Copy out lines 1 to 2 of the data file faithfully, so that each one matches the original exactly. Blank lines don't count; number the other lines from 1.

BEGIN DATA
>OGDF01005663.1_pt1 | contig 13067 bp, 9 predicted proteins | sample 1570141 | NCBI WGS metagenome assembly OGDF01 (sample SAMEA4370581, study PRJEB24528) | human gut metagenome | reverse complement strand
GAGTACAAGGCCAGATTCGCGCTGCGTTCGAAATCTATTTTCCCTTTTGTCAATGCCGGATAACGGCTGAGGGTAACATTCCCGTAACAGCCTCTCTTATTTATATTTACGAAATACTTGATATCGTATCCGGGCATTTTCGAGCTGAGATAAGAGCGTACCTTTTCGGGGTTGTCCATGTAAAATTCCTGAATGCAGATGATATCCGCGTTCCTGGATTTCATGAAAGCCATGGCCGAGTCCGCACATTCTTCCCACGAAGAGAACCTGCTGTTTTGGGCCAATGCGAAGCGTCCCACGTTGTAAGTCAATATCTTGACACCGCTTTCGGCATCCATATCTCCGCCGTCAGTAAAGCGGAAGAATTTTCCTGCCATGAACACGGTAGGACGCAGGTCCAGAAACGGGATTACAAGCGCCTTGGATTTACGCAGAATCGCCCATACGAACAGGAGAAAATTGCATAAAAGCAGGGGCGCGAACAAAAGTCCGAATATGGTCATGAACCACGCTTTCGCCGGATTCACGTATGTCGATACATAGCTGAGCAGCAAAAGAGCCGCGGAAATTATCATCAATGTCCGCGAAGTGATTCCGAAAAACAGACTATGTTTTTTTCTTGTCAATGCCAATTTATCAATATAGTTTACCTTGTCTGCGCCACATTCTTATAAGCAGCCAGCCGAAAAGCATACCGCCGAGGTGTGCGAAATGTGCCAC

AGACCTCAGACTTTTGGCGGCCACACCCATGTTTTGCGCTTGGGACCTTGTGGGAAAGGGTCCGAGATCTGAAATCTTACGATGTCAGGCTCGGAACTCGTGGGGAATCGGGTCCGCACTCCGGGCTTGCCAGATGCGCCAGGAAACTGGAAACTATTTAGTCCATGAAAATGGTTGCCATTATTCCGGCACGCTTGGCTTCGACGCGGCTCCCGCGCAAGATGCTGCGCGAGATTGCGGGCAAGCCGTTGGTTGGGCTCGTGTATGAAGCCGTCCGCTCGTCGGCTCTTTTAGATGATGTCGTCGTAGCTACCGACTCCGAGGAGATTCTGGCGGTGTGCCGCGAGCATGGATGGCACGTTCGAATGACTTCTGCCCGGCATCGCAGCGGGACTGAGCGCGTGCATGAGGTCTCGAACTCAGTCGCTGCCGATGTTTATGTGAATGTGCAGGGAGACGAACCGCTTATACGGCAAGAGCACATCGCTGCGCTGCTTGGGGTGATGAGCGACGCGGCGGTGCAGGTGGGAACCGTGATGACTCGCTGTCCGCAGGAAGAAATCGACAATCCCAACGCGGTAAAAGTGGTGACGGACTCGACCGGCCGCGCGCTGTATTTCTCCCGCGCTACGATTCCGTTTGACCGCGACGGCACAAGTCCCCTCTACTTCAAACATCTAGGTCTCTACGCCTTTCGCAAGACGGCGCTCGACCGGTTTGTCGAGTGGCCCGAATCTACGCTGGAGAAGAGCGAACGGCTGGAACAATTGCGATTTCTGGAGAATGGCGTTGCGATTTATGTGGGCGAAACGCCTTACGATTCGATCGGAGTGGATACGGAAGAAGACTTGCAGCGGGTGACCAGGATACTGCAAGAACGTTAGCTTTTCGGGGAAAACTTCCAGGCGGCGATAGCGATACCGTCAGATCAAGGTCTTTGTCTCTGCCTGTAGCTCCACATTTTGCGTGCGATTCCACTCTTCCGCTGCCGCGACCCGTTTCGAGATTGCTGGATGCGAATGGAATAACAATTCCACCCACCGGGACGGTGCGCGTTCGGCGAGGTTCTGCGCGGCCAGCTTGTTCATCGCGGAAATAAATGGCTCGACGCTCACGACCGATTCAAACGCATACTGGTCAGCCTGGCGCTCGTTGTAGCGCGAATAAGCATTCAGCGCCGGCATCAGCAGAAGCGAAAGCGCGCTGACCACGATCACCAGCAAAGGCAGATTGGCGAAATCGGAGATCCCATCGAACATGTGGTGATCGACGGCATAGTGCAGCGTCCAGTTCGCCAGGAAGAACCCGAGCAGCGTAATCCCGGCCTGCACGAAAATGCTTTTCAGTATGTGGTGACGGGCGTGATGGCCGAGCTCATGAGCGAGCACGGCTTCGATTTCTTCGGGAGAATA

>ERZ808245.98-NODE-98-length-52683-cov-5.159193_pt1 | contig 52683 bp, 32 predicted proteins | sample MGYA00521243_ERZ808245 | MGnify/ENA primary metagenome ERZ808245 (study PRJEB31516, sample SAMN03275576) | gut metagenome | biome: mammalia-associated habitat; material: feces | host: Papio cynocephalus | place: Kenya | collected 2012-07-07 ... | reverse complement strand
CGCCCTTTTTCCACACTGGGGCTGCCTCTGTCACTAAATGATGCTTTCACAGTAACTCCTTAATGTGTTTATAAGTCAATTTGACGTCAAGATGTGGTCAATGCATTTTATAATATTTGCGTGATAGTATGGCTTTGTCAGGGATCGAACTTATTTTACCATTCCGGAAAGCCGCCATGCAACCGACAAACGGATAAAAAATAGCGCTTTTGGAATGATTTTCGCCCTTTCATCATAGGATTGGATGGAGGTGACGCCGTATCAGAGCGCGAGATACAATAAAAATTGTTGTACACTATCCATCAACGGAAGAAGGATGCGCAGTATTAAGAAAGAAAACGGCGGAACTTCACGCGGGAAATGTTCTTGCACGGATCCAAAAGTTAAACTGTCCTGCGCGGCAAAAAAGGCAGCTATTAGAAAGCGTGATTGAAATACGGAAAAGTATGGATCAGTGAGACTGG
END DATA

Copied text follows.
>OGDF01005663.1_pt1 | contig 13067 bp, 9 predicted proteins | sample 1570141 | NCBI WGS metagenome assembly OGDF01 (sample SAMEA4370581, study PRJEB24528) | human gut metagenome | reverse complement strand
GAGTACAAGGCCAGATTCGCGCTGCGTTCGAAATCTATTTTCCCTTTTGTCAATGCCGGATAACGGCTGAGGGTAACATTCCCGTAACAGCCTCTCTTATTTATATTTACGAAATACTTGATATCGTATCCGGGCATTTTCGAGCTGAGATAAGAGCGTACCTTTTCGGGGTTGTCCATGTAAAATTCCTGAATGCAGATGATATCCGCGTTCCTGGATTTCATGAAAGCCATGGCCGAGTCCGCACATTCTTCCCACGAAGAGAACCTGCTGTTTTGGGCCAATGCGAAGCGTCCCACGTTGTAAGTCAATATCTTGACACCGCTTTCGGCATCCATATCTCCGCCGTCAGTAAAGCGGAAGAATTTTCCTGCCATGAACACGGTAGGACGCAGGTCCAGAAACGGGATTACAAGCGCCTTGGATTTACGCAGAATCGCCCATACGAACAGGAGAAAATTGCATAAAAGCAGGGGCGCGAACAAAAGTCCGAATATGGTCATGAACCACGCTTTCGCCGGATTCACGTATGTCGATACATAGCTGAGCAGCAAAAGAGCCGCGGAAATTATCATCAATGTCCGCGAAGTGATTCCGAAAAACAGACTATGTTTTTTTCTTGTCAATGCCAATTTATCAATATAGTTTACCTTGTCTGCGCCACATTCTTATAAGCAGCCAGCCGAAAAGCATACCGCCGAGGTGTGCGAAATGTGCCAC